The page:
HarperCollins Publishers L.L.C. is one of the world's largest publishing companies and is one of the Big Five English-language publishing companies, alongside Hachette, Macmillan, Penguin Random House, and Simon & Schuster.
Harry Fleetwood Andrews, CBE (10 November 1911 – 6 March 1989) was an English actor known for his film portrayals of tough military officers.
Hedera, commonly called ivy (plural ivies), is a genus of 12–15 species of evergreen climbing or ground-creeping woody plants in the family Araliaceae, native to western, central and southern Europe, Macaronesia, northwestern Africa and across central-southern Asia east to Japan and Taiwan.
Henrietta Sara Louise Baynes (born 16 August 1956) is an English film, television and theatre actress.
Hungary (Magyarország) is a country in Central Europe that covers an area of in the Carpathian Basin, bordered by Slovakia to the north, Ukraine to the northeast, Austria to the northwest, Romania to the east, Serbia to the south, Croatia to the southwest, and Slovenia to the west.
James Warwick (born 17 November 1947) is an English actor and director, best known for his roles on television and London's West End and New York's Broadway theatre.
Sir Arthur John Gielgud (14 April 1904 – 21 May 2000) was an English actor and theatre director whose career spanned eight decades.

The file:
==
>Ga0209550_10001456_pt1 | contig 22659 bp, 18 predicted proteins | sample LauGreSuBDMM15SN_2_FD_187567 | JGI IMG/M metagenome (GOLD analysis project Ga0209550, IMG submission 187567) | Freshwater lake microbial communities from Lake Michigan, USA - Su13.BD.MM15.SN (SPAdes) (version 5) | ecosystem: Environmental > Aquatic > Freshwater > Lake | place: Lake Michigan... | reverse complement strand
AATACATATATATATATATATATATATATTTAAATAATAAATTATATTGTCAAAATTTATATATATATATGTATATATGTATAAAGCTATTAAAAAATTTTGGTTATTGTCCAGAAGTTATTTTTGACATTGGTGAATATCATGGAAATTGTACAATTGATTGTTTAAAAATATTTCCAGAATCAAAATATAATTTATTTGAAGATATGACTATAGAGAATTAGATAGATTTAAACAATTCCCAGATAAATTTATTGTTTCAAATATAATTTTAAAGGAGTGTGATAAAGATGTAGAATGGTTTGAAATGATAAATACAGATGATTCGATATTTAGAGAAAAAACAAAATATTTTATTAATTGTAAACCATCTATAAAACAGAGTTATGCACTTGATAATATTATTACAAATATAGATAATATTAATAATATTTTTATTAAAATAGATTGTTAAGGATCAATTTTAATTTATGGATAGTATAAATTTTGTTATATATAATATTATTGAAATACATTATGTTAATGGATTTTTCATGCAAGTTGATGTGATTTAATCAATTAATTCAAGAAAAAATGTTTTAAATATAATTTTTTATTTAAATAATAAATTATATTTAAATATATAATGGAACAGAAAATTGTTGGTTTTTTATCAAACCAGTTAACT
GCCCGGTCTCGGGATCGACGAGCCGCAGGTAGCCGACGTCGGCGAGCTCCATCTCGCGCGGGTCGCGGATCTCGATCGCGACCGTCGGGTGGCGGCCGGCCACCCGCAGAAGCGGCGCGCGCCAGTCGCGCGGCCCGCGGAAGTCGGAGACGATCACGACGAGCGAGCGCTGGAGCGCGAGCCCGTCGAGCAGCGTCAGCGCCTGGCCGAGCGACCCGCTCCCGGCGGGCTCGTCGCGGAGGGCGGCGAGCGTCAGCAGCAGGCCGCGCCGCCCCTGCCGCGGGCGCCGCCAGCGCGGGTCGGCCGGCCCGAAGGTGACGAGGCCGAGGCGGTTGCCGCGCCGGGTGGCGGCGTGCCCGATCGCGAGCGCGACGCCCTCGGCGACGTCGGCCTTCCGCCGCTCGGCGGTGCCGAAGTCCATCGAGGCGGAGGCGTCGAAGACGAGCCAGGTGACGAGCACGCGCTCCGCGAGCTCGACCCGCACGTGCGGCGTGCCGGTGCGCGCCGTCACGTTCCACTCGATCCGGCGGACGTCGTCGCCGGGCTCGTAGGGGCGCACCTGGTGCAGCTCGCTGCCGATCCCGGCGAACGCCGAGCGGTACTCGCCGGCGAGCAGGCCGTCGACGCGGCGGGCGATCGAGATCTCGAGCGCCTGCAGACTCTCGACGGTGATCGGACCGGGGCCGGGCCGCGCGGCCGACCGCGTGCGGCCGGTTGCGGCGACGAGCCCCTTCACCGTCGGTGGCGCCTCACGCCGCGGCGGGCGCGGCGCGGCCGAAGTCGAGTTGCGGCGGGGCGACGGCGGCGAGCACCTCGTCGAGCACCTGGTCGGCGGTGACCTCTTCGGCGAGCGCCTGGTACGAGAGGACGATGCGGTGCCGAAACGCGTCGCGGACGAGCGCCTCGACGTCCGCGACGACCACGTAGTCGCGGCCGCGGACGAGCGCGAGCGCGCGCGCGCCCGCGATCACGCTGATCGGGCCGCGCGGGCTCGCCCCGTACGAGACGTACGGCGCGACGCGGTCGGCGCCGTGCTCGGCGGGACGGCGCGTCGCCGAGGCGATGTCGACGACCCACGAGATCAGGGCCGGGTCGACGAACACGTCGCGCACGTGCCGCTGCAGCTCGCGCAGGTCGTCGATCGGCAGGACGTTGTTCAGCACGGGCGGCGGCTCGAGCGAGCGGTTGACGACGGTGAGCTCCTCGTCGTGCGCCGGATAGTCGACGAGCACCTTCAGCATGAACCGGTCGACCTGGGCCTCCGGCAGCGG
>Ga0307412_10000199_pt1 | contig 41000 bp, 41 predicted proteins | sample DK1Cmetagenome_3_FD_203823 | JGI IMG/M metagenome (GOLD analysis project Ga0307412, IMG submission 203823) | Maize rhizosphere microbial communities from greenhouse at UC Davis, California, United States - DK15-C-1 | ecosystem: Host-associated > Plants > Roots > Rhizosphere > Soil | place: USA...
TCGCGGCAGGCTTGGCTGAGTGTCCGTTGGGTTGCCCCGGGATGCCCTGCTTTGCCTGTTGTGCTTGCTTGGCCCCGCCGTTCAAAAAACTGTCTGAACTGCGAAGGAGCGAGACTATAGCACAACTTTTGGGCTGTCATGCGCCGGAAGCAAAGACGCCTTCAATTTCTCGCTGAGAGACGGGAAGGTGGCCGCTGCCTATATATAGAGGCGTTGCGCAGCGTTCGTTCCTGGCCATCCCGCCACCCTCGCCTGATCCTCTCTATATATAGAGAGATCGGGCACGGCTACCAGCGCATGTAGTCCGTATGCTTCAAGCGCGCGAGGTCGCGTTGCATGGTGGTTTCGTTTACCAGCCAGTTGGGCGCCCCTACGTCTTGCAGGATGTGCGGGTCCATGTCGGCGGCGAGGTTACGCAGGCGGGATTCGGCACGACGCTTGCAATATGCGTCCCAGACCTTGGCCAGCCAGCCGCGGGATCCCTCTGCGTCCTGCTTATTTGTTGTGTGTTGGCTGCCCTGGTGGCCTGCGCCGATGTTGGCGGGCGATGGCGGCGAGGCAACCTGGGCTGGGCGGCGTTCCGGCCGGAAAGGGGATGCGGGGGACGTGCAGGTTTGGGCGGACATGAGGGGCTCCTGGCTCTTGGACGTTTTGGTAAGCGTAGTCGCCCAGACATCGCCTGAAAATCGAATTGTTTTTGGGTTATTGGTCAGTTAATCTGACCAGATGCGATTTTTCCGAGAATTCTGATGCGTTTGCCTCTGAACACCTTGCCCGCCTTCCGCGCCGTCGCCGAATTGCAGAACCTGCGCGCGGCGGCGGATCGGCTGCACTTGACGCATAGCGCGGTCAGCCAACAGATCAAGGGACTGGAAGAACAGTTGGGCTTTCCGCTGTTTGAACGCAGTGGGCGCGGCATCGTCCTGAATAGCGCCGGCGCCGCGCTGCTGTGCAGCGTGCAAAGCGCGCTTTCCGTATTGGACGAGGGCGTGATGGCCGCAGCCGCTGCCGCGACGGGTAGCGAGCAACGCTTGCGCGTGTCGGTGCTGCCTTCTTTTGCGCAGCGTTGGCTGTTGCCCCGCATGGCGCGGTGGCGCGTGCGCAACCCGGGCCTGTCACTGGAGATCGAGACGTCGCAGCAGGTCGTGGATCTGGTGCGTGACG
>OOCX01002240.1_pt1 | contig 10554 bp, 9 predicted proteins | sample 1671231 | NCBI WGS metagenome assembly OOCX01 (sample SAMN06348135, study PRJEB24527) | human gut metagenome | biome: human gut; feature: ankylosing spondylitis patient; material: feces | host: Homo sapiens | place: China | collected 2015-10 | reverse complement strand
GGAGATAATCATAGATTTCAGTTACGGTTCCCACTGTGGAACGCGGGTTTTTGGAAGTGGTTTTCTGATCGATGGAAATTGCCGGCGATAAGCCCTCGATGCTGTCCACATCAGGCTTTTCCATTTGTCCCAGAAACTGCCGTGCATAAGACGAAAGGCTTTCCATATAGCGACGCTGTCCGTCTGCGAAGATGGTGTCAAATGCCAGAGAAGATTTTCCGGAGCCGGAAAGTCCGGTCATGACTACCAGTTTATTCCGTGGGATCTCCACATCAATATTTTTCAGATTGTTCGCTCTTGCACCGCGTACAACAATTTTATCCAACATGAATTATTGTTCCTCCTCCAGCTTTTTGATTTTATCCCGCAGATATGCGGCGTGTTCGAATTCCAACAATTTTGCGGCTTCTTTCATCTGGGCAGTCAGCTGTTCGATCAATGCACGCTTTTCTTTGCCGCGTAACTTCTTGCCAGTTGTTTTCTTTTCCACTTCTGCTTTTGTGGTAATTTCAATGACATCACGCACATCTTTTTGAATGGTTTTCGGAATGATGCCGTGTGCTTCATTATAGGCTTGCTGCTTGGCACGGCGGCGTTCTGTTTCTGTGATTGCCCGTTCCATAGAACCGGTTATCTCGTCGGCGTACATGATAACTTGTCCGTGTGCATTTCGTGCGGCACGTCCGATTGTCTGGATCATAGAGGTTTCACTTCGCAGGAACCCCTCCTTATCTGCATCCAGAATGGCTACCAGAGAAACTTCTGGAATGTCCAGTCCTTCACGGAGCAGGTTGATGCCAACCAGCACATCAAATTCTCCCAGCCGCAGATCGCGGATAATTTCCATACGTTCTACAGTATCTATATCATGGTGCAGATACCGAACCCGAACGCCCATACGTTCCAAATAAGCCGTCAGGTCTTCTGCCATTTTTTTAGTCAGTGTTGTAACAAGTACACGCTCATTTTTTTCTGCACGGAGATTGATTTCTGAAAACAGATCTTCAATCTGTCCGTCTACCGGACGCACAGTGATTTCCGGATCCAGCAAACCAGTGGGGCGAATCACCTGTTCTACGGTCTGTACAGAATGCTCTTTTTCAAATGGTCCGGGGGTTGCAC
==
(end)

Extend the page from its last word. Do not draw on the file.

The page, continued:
Joyce Olivia Redman (9 December 1915 – 10 May 2012) was an Anglo-Irish actress.
Leslie Sands (19 May 1921 – 9 May 2001) was a British actor and writer of TV and film.
London Weekend Television (LWT) was the ITV network franchise holder for Greater London and the Home Counties at weekends, broadcasting from Fridays at 5.15 pm (7:00 pm until 1982) to Monday mornings at 6:00 am.
Lucy Karima Gutteridge (born 28 November 1956) is an English actress.
Mobil, previously known as the Socony-Vacuum Oil Company, is a major American oil company which merged with Exxon in 1999 to form a parent company called ExxonMobil. It was previously one of the Seven Sisters which dominated the global petroleum industry from the mid-1940s until the 1970s.
A nightclub, music club or club, is an entertainment venue and bar that usually operates late into the night.
Noel Frank Johnson (28 December 1916 – 1 October 1999) was an English actor.
Pan Books is a publishing imprint that first became active in the 1940s and is now part of the British-based Macmillan Publishers, owned by the Georg von Holtzbrinck Publishing Group of Germany.
Partners in Crime is a short story collection written by Agatha Christie and first published by Dodd, Mead and Company in the US in 1929 and in the UK by William Collins & Sons on 16 September of the same year.
Penguin Books is a British publishing house.
A plutocracy (πλοῦτος,, 'wealth' + κράτος,, 'rule') or plutarchy is a society that is ruled or controlled by people of great wealth or income.
Robert Barnard (23 November 1936 – 19 September 2013) was an English crime writer, critic and lecturer.
Roger Sloman (born 19 May 1946) is an English actor.
Rula Lenska (born Róża Maria Leopoldyna Łubieńska, 30 September 1947) is an English actress.
Sandor Elès (15 June 1936 – 10 September 2002), sometimes credited simply as Sandor Eles, was born as József Sándor Éles He was best known latterly for TV and film work.
Scotland Yard (officially New Scotland Yard) is a metonym for the headquarters of the Metropolitan Police Service (MPS), the territorial police force responsible for policing most of London.